Wild Ducks Episode 3: The Talking Dino That’s Turning the... Biz on its Ear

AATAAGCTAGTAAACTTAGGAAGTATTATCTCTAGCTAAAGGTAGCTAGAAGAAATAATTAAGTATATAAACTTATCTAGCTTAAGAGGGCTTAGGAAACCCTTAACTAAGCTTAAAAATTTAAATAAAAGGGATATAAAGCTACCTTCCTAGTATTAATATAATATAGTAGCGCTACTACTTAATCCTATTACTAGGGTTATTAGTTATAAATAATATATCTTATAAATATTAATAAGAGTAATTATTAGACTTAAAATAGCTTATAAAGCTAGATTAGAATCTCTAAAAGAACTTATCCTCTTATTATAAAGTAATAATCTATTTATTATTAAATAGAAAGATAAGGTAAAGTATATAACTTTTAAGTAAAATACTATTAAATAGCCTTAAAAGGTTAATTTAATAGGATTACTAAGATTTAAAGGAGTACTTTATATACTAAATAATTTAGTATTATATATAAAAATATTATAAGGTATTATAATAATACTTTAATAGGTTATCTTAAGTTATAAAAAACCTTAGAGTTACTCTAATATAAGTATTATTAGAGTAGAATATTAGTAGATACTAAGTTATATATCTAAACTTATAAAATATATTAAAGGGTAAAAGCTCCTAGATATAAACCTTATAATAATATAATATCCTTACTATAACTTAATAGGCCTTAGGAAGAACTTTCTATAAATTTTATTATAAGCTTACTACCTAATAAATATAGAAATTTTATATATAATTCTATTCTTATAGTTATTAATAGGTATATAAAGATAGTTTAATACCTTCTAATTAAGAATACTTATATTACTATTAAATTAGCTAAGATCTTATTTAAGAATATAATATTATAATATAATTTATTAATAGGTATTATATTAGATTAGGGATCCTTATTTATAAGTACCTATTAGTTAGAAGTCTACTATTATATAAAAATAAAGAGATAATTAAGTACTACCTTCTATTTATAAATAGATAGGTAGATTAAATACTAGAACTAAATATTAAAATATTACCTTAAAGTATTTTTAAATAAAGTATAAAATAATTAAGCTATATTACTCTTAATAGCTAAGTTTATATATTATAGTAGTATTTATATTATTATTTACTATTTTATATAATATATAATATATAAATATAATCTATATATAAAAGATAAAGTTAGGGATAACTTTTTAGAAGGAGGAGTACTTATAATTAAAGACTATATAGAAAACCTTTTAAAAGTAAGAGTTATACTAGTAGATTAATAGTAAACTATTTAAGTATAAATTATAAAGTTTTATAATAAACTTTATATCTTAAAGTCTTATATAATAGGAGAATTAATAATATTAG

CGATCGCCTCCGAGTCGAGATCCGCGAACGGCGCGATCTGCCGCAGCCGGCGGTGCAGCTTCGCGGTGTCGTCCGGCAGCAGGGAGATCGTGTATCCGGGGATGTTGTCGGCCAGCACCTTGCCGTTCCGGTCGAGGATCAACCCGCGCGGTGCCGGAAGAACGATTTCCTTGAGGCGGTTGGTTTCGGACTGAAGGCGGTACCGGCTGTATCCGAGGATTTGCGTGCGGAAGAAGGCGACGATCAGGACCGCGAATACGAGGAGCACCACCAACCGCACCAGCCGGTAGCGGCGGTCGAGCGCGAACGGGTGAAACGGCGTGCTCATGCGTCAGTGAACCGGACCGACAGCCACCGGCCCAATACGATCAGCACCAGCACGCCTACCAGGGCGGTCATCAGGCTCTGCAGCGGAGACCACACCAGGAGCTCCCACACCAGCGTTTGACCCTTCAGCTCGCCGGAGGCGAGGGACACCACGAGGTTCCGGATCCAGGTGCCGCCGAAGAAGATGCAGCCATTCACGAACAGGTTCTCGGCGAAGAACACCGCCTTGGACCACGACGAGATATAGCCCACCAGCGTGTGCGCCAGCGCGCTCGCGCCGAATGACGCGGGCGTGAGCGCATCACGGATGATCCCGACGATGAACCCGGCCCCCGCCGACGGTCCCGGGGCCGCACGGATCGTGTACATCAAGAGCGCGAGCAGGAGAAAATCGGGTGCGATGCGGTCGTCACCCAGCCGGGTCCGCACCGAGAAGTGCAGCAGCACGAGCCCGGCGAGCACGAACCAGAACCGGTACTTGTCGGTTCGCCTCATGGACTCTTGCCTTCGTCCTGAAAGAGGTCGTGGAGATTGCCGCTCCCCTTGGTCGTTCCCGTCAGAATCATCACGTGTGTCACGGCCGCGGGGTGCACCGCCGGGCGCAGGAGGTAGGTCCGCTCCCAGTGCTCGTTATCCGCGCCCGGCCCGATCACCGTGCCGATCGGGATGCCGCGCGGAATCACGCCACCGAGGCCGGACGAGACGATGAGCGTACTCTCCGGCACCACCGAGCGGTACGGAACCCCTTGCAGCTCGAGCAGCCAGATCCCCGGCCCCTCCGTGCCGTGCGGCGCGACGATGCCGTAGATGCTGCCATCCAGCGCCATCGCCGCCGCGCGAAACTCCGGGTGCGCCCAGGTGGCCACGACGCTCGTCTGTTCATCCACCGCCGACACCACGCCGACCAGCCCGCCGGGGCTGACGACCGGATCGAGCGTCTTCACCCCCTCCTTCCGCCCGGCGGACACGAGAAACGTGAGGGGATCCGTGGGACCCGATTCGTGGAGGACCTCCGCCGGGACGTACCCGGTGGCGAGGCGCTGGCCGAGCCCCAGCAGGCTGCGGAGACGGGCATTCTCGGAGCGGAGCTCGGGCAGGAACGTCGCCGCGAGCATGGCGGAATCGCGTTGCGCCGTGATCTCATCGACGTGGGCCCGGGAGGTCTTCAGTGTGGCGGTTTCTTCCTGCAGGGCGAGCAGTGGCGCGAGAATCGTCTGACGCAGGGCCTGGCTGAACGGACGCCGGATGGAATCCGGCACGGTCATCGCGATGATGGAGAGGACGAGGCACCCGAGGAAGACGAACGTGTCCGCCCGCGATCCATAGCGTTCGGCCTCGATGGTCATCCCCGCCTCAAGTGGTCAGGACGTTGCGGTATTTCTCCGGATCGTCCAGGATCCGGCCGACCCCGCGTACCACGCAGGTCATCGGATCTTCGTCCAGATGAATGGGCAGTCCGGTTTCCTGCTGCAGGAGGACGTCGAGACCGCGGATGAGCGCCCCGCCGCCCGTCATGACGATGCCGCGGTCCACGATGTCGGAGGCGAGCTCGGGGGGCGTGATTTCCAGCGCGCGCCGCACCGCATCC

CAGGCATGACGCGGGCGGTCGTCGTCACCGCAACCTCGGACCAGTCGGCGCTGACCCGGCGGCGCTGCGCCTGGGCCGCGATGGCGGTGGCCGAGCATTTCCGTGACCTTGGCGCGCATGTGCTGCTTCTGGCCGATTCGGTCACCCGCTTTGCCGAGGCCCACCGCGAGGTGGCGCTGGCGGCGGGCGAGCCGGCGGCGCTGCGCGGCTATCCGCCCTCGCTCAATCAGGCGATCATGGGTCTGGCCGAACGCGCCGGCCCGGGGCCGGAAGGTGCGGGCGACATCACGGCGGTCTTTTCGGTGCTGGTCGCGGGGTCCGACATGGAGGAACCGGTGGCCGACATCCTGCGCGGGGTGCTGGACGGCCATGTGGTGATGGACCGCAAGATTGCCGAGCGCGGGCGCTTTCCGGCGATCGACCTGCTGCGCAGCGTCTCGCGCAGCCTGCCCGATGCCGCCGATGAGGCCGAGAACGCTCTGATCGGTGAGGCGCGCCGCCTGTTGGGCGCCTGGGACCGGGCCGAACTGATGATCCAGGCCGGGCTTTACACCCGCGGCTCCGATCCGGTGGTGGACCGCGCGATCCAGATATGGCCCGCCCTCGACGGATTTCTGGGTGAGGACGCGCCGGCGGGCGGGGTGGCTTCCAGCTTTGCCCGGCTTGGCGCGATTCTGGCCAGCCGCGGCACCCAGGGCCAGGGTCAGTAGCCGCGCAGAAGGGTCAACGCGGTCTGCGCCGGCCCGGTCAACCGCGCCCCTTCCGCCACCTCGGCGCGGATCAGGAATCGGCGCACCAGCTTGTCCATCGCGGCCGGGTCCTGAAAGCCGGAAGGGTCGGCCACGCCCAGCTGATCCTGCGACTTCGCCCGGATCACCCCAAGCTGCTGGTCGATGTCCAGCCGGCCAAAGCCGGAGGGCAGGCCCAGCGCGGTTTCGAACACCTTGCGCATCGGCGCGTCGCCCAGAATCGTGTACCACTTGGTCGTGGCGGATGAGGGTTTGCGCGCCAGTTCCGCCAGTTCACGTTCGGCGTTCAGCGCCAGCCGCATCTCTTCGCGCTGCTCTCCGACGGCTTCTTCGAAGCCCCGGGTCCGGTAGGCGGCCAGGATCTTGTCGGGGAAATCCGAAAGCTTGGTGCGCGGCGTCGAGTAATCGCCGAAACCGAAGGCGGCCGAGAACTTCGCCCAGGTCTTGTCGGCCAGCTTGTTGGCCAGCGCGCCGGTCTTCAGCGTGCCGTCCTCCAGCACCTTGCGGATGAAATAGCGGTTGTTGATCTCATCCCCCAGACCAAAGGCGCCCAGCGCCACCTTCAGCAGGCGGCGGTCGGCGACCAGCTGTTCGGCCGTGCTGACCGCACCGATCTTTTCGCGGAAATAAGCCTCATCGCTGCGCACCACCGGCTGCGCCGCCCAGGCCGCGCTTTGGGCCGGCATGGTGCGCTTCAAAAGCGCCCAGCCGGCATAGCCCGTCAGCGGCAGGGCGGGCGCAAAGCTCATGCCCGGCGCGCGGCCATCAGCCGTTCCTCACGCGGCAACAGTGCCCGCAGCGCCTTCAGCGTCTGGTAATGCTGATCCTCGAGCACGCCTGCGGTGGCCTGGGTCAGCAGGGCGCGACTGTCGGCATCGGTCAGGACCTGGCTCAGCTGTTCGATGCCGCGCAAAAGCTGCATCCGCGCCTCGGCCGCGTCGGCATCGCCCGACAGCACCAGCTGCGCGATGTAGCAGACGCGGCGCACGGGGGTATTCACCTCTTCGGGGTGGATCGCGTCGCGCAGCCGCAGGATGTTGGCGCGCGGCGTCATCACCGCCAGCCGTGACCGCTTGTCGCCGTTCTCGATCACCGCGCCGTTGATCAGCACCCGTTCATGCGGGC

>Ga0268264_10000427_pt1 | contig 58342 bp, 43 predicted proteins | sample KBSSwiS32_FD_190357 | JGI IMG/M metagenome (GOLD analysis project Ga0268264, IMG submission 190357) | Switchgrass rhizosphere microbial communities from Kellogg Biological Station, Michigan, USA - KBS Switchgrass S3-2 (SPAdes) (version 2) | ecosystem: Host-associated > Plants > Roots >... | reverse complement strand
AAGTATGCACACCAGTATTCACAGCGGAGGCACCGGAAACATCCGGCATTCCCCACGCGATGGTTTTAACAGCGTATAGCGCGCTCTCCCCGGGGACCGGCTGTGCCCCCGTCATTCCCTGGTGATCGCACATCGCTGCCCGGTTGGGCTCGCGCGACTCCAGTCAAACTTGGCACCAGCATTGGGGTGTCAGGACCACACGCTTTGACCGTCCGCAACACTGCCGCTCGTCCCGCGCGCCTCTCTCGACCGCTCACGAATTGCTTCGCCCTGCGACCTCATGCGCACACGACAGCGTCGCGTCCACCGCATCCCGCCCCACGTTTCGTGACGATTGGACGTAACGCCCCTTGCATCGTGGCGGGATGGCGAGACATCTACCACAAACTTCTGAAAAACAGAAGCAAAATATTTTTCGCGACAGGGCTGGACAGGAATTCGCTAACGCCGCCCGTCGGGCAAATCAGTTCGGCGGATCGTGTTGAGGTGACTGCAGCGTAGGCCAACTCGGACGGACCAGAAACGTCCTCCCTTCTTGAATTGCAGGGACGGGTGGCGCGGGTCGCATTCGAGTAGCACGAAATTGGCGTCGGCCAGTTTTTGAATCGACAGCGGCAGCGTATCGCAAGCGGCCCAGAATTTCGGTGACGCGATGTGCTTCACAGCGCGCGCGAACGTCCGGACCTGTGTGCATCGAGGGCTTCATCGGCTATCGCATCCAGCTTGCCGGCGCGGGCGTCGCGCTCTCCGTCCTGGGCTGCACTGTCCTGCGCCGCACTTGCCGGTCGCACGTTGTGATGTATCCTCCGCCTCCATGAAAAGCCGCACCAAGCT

Wild Ducks Episode 3: The Talking Dino That’s Turning the Toy Biz on its Ear th Jeffrey O’Brien: Bernhard and I are on 35 Street in midtown Manhattan. There’s ice and snow everywhere. And we’re trying to keep up with a couple of wild ducks. One of them is an ex-Marine, Donald Coolidge. The other is his business partner, JP Benini. JP used to work in a different sort of bunker. He designed trading systems for an investment bank. Together they now run a hot startup called Elemental Path. And it’s getting attention from all over the world. JP’s carrying a mysterious black box about the size of a toaster. It’s got an unusual life form inside. It has the body of a dinosaur and the voice of, well, let’s go with a “gargling Yoda.” It’s a toy—but nothing like any toy you’ve seen before. People are talking about it like it’s going to change the way that kids play and learn. Bernhard Warner: Donald and JP call their line of gargling dinosaurs CogniToys. This one is named Dino. It cracks jokes. It calls you by name. A CogniToy remembers things … like its owner’s eye color and favorite food. It can answer questions, like “What’s the speed of light?” or “Why is the sky blue?” A child can actually have a conversation with it. Not only that. It has an evolving personality and it learns — so it actually grows with the child. Of course talking-toys have been around for a while. From my youth, there was Teddy Ruxpin and Speak-and-Spell. But the CogniToys dinosaur is a whole new breed. It’s connected to the cloud and powered by IBM Watson. You remember Watson, the world’s first cognitive system? The one that won at Jeopardy! in 2011? This Dino’s using some of the most sophisticated natural language processing algorithms in the world -- as well as Watson’s Q&A capabilities. We should stop the preamble, though, and get the show started. We made it to company headquarters. So, Dino…. how about a proper intro? Dino voice: Welcome to Episode 3 of Wild Ducks. O’Brien: Could not have said it better myself. Wild Ducks is a podcast about innovators using science, technology and ambition to change the world. The show is brought to you by IBM and produced by a small team of journalists. I’m Jeffrey O’Brien Warner: And I’m Bernhard Warner. And, Jeff, with an intro like that one, we both might be out of a job! O’Brien: Pretty impressive. And so is this story. We’re talking about more than just a new kind of toy here. We think CogniToys demonstrates something important about the roots of creativity and how emerging technology can fuel the imagination. In our first two episodes, we talked with Wild Ducks who were looking for new ways to solve old problems. Donald and JP are up to something different. They dreamed up CogniToys as part of a competition. The winners were promised IBM’s support to bring an idea to market and the opportunity to get under the hood of Watson. So Donald and JP boned up on cognitive computing and thought, OK, how can we have some fun? Warner: They really are the most unlikely toymakers you can imagine. They don’t have kids. They’re not from the toy business. Maybe I could see them creating a shoot-em-up videogame. But an adorable – and smart – talking dinosaur? Here. Let’s have them tell their own origin story. This is Donald, the burly, softspoken marine. Donald Coolidge: The thing that J.P. and I have in common is we both like to game. We’re gamers at heart. We’re both into the competition and gaming, and gaming’s fun. And this toy is kind of the culmination of our backgrounds. I don’t think this is something that would come out of a toy company. And we have the tech background and while we to like to game, we just thought it was a perfect application for a toy using Watson in our platform to engage the child in fun and educational content. O’Brien: More than 400 teams from 43 countries submitted ideas to the developer competition. Donald and JP had no idea of the odds. In fact, they didn’t even have a real sense of what Watson could do. But they figured a smarter toy could strike a chord. If a learning machine like Watson can help an oncologist treat cancer patients, what’s stopping it from being used in a toy that becomes a clever joke-telling buddy to a grade-schooler? Here’s JP explaining how Watson got his wheels turning. JP Benini: If this thing could answer questions, what about like a five-year-old that asks about a hundred questions a day? Can we make something that could just keep feeding this kid information and let them kind of guide the conversation, so to speak, or let them drive the line of questioning. And then as time went on we, we gestated the idea. We made it more fully formed, got access to the machine, and that’s when like the fun really started. Warner: What happened next is what counts as pure joy for JP. He got to hack Watson. JP: We were really trying to push to see what this thing could actually do. We were given those broad strokes of like here’s how it kind of works and then you do the thing like when you get a new like TV or stereo, you look at the instruction manual but you just kind of jump into it anyways. We had a workable prototype pretty much within 3-1/2 days and then it just became about how do we make this the most compelling example of the concept that we’re trying to get across. Donald: J.P. is a big kid and ... JP: … I’m a giant child. Donald: ... and technology is his toy and when it came to something that was fun and compelling, there’s no better toy at that point or better technology to play with really than Watson. It was something that he was up pretty much all night all the time getting this thing to work and it was really exciting going through this five-day hack-athon to give this demo back to IBM using their Watson technology. O’Brien: The team has come a long way in a short time. The toy’s still in beta, but it’s definitely real. And here’s how it works: You press a button on the dinosaur’s belly to talk to it. It’s connected by wi-fi. And it uses Watson’s natural-language capability to process questions and commands. The dinosaur then scans its dinosaur brain for a response. Warner: Wait, Jeff, a brain? O’Brien: Well, that’s the simplest way to put it. In science-speak, it’s called a corpus of knowledge. It’s really an ever-growing library that’s being updated by Donald and JP’s team every day. And to be clear, it’s not actually inside the dinosaur. It’s in the cloud. Warner: We should also say how JP stressed the security of the system. When a child gets the toy, the parents need to set up the account. The system also has controls that can allow only the parents who set up an account to access a child’s conversation log or track his or her progress playing educational games. O’Brien: And even with all that extra layer of processing, Dino still fetches what it needs and responds about as fast as a human would. As the library grows, the dinosaur becomes smarter and more personalized. So if today it doesn’t know the names of the dwarves in Snow White or a kid’s favorite knock-knock joke? Tomorrow it will. JP: It has to look and act and feel completely like magic. And the way we’ve kind of structured the experience is that you interact with the toy and you speak to it and it speaks back but behind the scenes that’s where all the heavy lifting is done where the speech recognition is done, where the generation of the answers and kind of sending them back, is all done. O’Brien: Remember, the plastic dinosaur is just the case. There’s no significant on-board processing happening. It’s all in the cloud. JP: I mean, Watson is a connected technology. It’s a developer, cloudbased setup. So to use Watson, you’re not going to shove Watson inside of a green plastic dino. It needs to be connected in some shape or form. O’Brien: The versions we saw were made on a 3D printer. Some still had circuit boards attached. But they weren’t far from what’ll be shipping in November for $99. Which means Donald and JP are going from a daydream to market in less than two years. Bernhard, you covered the toy business for awhile. That’s a pretty steep ramp, right? Warner: I’ve gotta say it. These guys are marching to a different toy drummer. The toy business is like a lot of established industries in that a few big companies dominate. And for a sector that’s focused on kids, it’s seriously cutthroat. It usually takes several years to get from concept to prototype to store shelves. When toy companies have something promising, they make a big splash at the American International Toy Fair, which now happens every February at the Javits Center not far from here. CogniToys created a huge buzz at this year’s fair, but not the old-fashioned way. More than 20 news outlets covered their story, from Wired and TechCrunch to the BBC. And get this—Donald, JP, and their dinosaur didn’t even set foot on the show floor. They rented a hotel room nearby and unveiled their prototype by invitation only. They also launched a Kickstarter campaign at the same time. If you go to their Kickstarter page, you can see a video of their very first focus group playing with the toys. The kids loved it. CogniToys had a pledge goal of $50,000 and ended up with over a quarter million. O’Brien: I was wondering about how IBM and Elemental Path worked together. So put in a call to one of the Watson researchers. Chris Ackerson: My name is Chris Ackerson. I’m a solutions architect with Watson ecosystem. I asked Chris, What did you think when you first saw the idea for a smart toy? Chris: Really it was that kind of light bulb moment that, wow this doesn’t have to be a web app that’s going to help marketers or financial services professionals. But really this is cognitive intelligence that could be built into any platform out there and really revolutionize any industry. O’Brien: Not only was the Watson team thrilled. They were inspired to think bigger. Chris: The reaction was super-positive and really I think helped get people thinking at an early stage of the ecosystem about what the possibilities really were. I don’t think there’s any doubt that this type of capability is going to transform the way that we think about designing and developing applications across all types of use cases. Kickstarter video, https://www.youtube.com/watch?v=tuXAy9l7cvc Child 1: Hi, My name is Lilly. Dino: Hi, Lilly. Nice to meet you. Child 2: Tell me a knock knock joke. Dino: Knock Knock Child 2: who’s there Dino: Lettuce. Child 2: Lettuce who? Dino: Lettuce in. It is freezing outside. [Laughter] child 3: My favorite color is orange. Dino: OK, I’ll try to remember. Your favorite color is orange. Child 3: See you later, alligator. Dino: In a while, crocodile. Child 4: Tell me a story. Dino: How about we make a story together? O’Brien: I showed that Kickstarter video to my kids. How do you think they reacted? Warner: Let me guess … Dad, Dad, I want it! O’Brien: Exactly! But I also showed it to some parents, and it made them light up, too. A few of them said, If this toy can really learn and grow with my child maybe … it could help with a learning disorder. Warner: Right. The toy is designed for kids from between 4 and 7 years old. And it seems like there’d be huge potential for it in education. So, we asked Donald and JP point blank. Can you imagine CogniToys helping kids on the autism spectrum? Here’s Donald. Donald: There’s been no shortage of comments and messages to us from our Kickstarter campaign about parents who have children with some type of learning disability or learning disorder. The first thing parents of kids with autism think about is, can this toy help the child? And that’s not something that we’ve been planning on or focusing on or addressing children on the spectrum of autism. But parents go there, we don’t. Warner: Donald’s reticence is understandable. It’s hard enough just trying to break into this cutthroat business. Now he and JP are getting pressure to expand Dino’s capabilities. And it’s not just from parents. Donald: And one of the best messages I’ve had yet was an 11-year-old kid who reached out and said I really love science and intelligent technology. Can you make a version for me? Can you make a version for an older kid? I want to say yes. The initial product isn’t for 11-year-olds but it’s really compelling when kids that are way above the age group we’re targeting want the toy and want something for them. It just shows how much demand there is out there for more interactive and personalized toys. Warner: Here’s the thing about something that is inherently emergent. Not only does it keep getting smarter … it keeps triggering new ideas in others. O’Brien: However it ultimately does in the marketplace, it’s been fascinating to see how JP and Donald have already managed to spark imaginations across all kinds of divides. Young kids want to play with Dino. Older kids want their own version. Educators want to use it to help with teaching. And of course JP and Donald have their own ideas. They can see cognitive computing being an awesome tool in video games. This dinosaur is creating a flywheel effect – the kind you sometimes see when the conditions are just right. IBM puts Watson into the marketplace. And Watson inspires an unlikely duo to make a learning dinosaur that they really have no business making. That dinosaur captures attention and people start seeing it the same way that JP and Donald first saw Watson. As an opportunity. To solve a problem. To address a challenge. To help kids learn. To change the world. That’s what grabs me. This isn’t a story about a toy or a new idea or even a new platform. It’s a window into how technology can bring out the wild duck in all of us. And that wraps up another episode of Wild Ducks. You can read a Q&A with JP Benini at ibm.com/wildducks as well as some photos of the CogniToys dinosaur and a cool infographic about the history of talking toys. I’m Jeffrey O’Brien Warner: And I’m Bernhard Warner. Follow us on Twitter @IBMWildDucks. Usually we like to thank our sources right about here. But in this case, how about we just give the last word to Dino? O’Brien: Actually, I also want to do an ending, too. How about, say, thanks for listening. Talk to you next time. Dino: Thanks for listening. Talk to you next time.